Table 1: Baseline characteristics of type 2 diabetic patients by quartiles of serum 25(OH)D3 concentrations. Variables Q1 Q2 (<8.9 ng/mL) (8.9-13.9 ng/mL) n 71 85 Sex (M/F) 40/31 51/34 Age (years) 53.0 [+ or -] 10.5 53.2 [+ or -] 12.4 BMI (kg/[m.sup.2]) 25.8 [+ or -] 3.7 25.3 [+ or -] 4.1 SBP (mmHg) 138.8 [+ or -] 20.2 136.8 [+ or -] 14.3 DBP (mmHg) 83.2 [+ or -] 11.4 85.5 [+ or -] 10.3 Total cholesterol 4.5 [+ or -] 1.1 4.4 [+ or -] 1.1 (mmol/L) Triglyceride 2.2 [+ or -] 1.7 1.9 [+ or -] 1.8 (mmol/L) HDL-C (mmol/L) 1.1 [+ or -] 0.3 1.2 [+ or -] 0.4 (a) LDL-C (mmol/L) 3.0 [+ or -] 0.8 2.8 [+ or -] 0.9 Uric acid 284.6 [+ or -] 91.1 266.5 [+ or -] 76.8 ([micro]mol/L) Parathyroid hormone 47.8 [+ or -] 36.3 38.0 [+ or -] 15.0 (ab) (pg/mL) Osteocalcin (ng/mL) 13.4 [+ or -] 5.7 13.9 [+ or -] 5.1 FBG (mmol/L) 8.0 [+ or -] 3.4 7.9 [+ or -] 2.7 HbA1c (%) 10.2 [+ or -] 1.2 10.0 [+ or -] 1.3 (b) Diabetes duration 112.5 [+ or -] 87.9 98.0 [+ or -] 86.6 (months) Calcium (mmol/L) 2.22 [+ or -] 0.13 2.31 [+ or -] 0.10 (a) Carotid IMT (mm) 1.23 [+ or -] 0.40 1.19 [+ or -] 0.31 (b)c Carotid plaque [n 40 (56.3%) (b) 58 (68.2%b) (%)] Smoking history [n 27 (38.0%) 29 (34.1%) (%)] Family history of 37 (52.1%) 39 (45.9%) DM [n (%)] Hypertension 30 (42.3%) 39 (45.9%) history [n (%)] Variables Q3 Q4 (13.9-18.1 ng/mL) (>18.1 ng/mL) n 77 81 Sex (M/F) 50/27 55/26 Age (years) 52.4 [+ or -] 12.4 50.9 [+ or -] 12.4 BMI (kg/[m.sup.2]) 25.5 [+ or -] 2.9 25.0 [+ or -] 3.4 SBP (mmHg) 131.5 [+ or -] 17.5 (a) 133.5 [+ or -] 18.2 DBP (mmHg) 82.6 [+ or -] 8.6 83.0 [+ or -] 10.3 Total cholesterol 4.2 [+ or -] 0.9 4.4 [+ or -] 1.0 (mmol/L) Triglyceride 1.9 [+ or -] 1.3 1.9 [+ or -] 1.4 (mmol/L) HDL-C (mmol/L) 1.1 [+ or -] 0.2 1.1 [+ or -] 0.2 LDL-C (mmol/L) 2.6 [+ or -] 0.8 (a) 2.6 [+ or -] 0.8 (a) Uric acid 284.1 [+ or -] 92.7 275.3 [+ or -] 80.0 ([micro]mol/L) Parathyroid hormone 37.2 [+ or -] 12.4 (a) 31.3 [+ or -] 9.8 (a) (pg/mL) Osteocalcin (ng/mL) 12.8 [+ or -] 6.1 13.9 [+ or -] 5.3 FBG (mmol/L) 7.9 [+ or -] 2.8 8.7 [+ or -] 3.2 HbA1c (%) 9.6 [+ or -] 1.6 (ab) 8.6 [+ or -] 1.4 (a) Diabetes duration 84.8 [+ or -] 71.0 (a) 82.3 [+ or -] 75.4 (a) (months) Calcium (mmol/L) 2.32 [+ or -] 0.10 (a) 2.31 [+ or -] 0.10 (a) Carotid IMT (mm) 1.06 [+ or -] 0.22 (ab) 0.93 [+ or -] 0.17 (a) Carotid plaque [n 48 (62.3%) (b) 32 (39.5%) (%)] Smoking history [n 22 (28.6%) 24 (29.6%) (%)] Family history of 30 (39.0%) 44 (54.3%) DM [n (%)] Hypertension 31 (40.3%) 29 (35.8%) history [n (%)] Variables P value n -- Sex (M/F) 0.462 Age (years) 0.614 BMI (kg/[m.sup.2]) 0.086 SBP (mmHg) 0.052 DBP (mmHg) 0.235 Total cholesterol 0.300 (mmol/L) Triglyceride 0.485 (mmol/L) HDL-C (mmol/L) 0.064 LDL-C (mmol/L) 0.028 Uric acid 0.484 ([micro]mol/L) Parathyroid hormone 0.000 (pg/mL) Osteocalcin (ng/mL) 0.665 FBG (mmol/L) 0.318 HbA1c (%) 0.000 Diabetes duration 0.085 (months) Calcium (mmol/L) 0.000 Carotid IMT (mm) 0.000 Carotid plaque [n 0.002 (%)] Smoking history [n 0.586 (%)] Family history of 0.217 DM [n (%)] Hypertension 0.614 history [n (%)] Data are presented as mean [+ or -] SD for continuous variables and number (percentages) for dichotomous variables. Differences were assessed by the LSD-t-test (for continuous variables) and by the chi-square test (for categorical variables). 1 mmHg = 0.133 kPa; SBP: systolic blood pressure; DBP: diastolic blood pressure; HDL-C: high-density lipoprotein cholesterol; LDL-C: low-density lipoprotein cholesterol; FBG: fasting blood glucose; HbA1c: glycosylated hemoglobin c; carotid IMT: carotid intima-media thickness; (a) analysis of variance with LSD-t-test or chi-square test: P < 0.05 versus group Q1; (b) analysis of variance with LSD-t-test or chi-square test: P < 0.05 versus group Q4; (c) analysis of variance with LSD-t-test or chi-square test: P < 0.05 versus group Q3. Table 2: Comparison of clinical characteristics in type 2 diabetic patients with and without carotid plaque. Plaque Nonplaque Variables group group P (n = 178) (n = 136) value Sex (M/F) 118/60 78/58 0.126 Age (years) * 56.5 [+ or -] 10.8 47.0 [+ or -] 11.3 0.000 BMI (kg/m2) 25.2 [+ or -] 3.4 25.5 [+ or -] 3.7 0.603 SBP (mmHg) 136.8 [+ or -] 18.3 132.9 [+ or -] 16.7 0.055 DBP (mmHg) 82.8 [+ or -] 9.9 84.6 [+ or -] 10.5 0.127 Total 4.4 [+ or -] 1.1 4.3 [+ or -] 1.0 0.720 cholesterol (mmol/L) Triglyceride 1.9 [+ or -] 1.5 2.0 [+ or -] 1.6 0.531 (mmol/L) HDL-C (mmol/L) 1.1 [+ or -] 0.3 1.1 [+ or -] 0.3 0.451 LDL-C (mmol/L) * 2.8 [+ or -] 0.9 2.6 [+ or -] 0.7 0.010 Uric acid 273.7 [+ or -] 82.4 281.7 [+ or -] 88.3 0.344 ([micro]mol/L) 25(OH)D3 (ng/mL) 13.4 [+ or -] 5.8 15.7 [+ or -] 8.0 0.004 * Parathyroid 38.7 [+ or -] 23.1 37.7 [+ or -] 18.2 0.695 hormone (pg/mL) Osteocalcin 13.1 [+ or -] 6.1 14.1 [+ or -] 4.7 0.199 (ng/mL) FBG (mmol/L) 8.2 [+ or -] 3.2 8.0 [+ or -] 2.9 0.483 HbA1c (%) * 10.1 [+ or -] 1.5 8.9 [+ or -] 1.3 0.000 Diabetes 113.7 [+ or -] 85.5 68.2 [+ or -] 66.6 0.000 duration (months) * Calcium (mmol/L) 2.3 [+ or -] 0.1 2.3 [+ or -] 0.1 0.197 Carotid IMT (mm) 1.3 [+ or -] 0.3 0.9 [+ or -] 0.1 0.000 * Smoking history 65 (36.5%) 37 (27.2%) 0.089 [n (%)] Family history 84 (47.2%) 66 (48.5%) 0.821 of DM [n (%)] Hypertension 86 (48.3%) 43 (31.6%) 0.004 history [n (%)] * Differences were assessed by the independent sample t-test (for continuous variables) and by the chi-square test (for categorical variables). * indicates that the comparisons of variables between the two groups were statistically significant, P < 0.05. Table 3: Correlation analysis: correlative factors of carotid IMT. Variables r P value Age 0.4 0.000 Diabetes duration 0.3 0.000 SBP 0.2 0.001 HbA1c 0.4 0.000 LDL-C 0.1 0.047 25(OH)D3 -0.4 0.000 Calcium -0.3 0.000 Smoking history 0.1 0.037 Hypertension history Table 4: Multiple linear regression analysis: independent influence factors of carotid artery IMT. Unstandardized Standardized Independent coefficient t P value coefficients factors [beta] Std. Beta error HbA1c 0.06 0.010 5.42 0.000 0.27 Age -0.01 0.001 7.84 0.000 0.36 25(OH)D3 0.01 0.002 -3.93 0.000 -0.20 Calcium -0.39 0.123 -3.20 0.002 -0.15 Constant 1.12 0.306 0.65 0.000 -- In this model, BMI, diabetes duration, SBP, and LDL-C were also included as covariates, but they were not independently associated with carotid IMT. Table 5: Logistic regression analysis: risk factor of carotid atherosclerotic plaque. Risk factors [beta] OR 95%CI P value Age 0.08 1.08 1.06-1.11 0.000 HbA1c 0.72 2.06 1.65-2.56 0.000 LDL-C 0.36 1.43 1.08-1.90 0.013 25(OH)D3 -0.05 0.95 0.92-0.98 0.004 Diabetes duration 0.01 1.01 1.01-1.01 0.000 Hypertension history 0.70 2.02 1.27-3.22 0.003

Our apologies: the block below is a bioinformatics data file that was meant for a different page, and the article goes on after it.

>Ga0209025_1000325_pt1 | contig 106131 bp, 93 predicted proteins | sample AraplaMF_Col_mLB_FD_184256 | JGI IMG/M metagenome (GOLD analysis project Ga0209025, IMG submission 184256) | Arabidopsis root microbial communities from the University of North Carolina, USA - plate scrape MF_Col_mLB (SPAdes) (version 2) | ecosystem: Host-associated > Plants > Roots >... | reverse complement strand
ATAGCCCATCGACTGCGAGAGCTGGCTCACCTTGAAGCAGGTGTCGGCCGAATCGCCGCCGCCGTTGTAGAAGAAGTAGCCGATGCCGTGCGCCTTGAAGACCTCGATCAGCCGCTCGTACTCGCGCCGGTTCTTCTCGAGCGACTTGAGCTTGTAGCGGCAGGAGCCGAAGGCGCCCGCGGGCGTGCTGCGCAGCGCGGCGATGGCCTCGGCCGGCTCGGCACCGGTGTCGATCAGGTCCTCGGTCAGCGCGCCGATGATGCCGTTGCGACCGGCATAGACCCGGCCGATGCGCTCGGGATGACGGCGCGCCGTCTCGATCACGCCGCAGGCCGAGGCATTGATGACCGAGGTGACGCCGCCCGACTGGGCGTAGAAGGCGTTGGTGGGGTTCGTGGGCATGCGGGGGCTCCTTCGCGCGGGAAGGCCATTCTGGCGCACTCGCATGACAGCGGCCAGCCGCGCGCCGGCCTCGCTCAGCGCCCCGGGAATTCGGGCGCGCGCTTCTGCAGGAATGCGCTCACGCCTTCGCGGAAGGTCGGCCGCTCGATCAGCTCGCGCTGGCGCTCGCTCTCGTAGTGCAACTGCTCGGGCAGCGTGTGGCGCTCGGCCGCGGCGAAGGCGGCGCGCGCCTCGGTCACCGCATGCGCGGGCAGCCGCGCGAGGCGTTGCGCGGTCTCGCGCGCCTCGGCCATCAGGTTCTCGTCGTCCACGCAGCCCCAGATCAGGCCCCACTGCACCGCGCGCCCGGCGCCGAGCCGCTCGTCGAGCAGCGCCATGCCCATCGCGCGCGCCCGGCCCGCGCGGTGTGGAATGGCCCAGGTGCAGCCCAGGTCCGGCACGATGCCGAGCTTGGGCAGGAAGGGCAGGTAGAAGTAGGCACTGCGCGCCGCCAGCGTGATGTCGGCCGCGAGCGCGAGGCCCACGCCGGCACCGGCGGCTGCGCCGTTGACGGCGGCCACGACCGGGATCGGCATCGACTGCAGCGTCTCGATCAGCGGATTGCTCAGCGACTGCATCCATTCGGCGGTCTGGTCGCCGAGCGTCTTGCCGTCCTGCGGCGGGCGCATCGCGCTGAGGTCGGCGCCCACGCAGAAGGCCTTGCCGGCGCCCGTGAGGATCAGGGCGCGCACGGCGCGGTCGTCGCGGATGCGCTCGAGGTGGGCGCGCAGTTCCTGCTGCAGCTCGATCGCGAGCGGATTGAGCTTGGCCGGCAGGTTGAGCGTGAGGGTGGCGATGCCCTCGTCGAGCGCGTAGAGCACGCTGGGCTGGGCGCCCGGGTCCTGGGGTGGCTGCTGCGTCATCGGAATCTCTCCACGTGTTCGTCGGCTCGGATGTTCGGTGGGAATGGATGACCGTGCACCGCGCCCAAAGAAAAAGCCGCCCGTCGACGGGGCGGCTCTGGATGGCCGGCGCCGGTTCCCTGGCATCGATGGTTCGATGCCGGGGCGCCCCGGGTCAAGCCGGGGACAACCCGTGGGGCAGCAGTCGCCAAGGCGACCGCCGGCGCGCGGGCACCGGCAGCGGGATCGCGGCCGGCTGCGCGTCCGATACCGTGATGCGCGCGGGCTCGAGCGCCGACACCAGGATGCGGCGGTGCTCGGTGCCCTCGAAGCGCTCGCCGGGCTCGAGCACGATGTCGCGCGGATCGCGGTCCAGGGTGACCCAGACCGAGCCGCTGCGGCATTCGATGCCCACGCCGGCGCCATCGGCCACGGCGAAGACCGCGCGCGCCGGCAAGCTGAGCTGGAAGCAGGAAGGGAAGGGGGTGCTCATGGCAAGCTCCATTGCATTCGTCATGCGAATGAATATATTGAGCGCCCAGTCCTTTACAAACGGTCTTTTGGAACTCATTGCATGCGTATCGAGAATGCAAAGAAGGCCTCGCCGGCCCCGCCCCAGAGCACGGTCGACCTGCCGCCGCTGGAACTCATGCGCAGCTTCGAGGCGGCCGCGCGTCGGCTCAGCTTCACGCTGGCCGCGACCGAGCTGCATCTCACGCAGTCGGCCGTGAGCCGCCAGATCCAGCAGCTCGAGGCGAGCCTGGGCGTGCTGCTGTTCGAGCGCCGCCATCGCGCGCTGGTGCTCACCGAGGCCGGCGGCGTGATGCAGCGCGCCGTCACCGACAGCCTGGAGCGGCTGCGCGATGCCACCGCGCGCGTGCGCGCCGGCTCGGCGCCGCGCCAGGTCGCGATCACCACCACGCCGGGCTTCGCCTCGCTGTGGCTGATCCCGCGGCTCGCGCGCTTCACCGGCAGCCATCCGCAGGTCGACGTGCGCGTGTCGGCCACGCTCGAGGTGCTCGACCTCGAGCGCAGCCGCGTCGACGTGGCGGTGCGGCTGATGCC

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|Title Annotation:||Research Article|
|Author:||Wang, Yurong; Zhang, Huijuan|
|Publication:||Journal of Diabetes Research|
|Date:||Jan 1, 2017|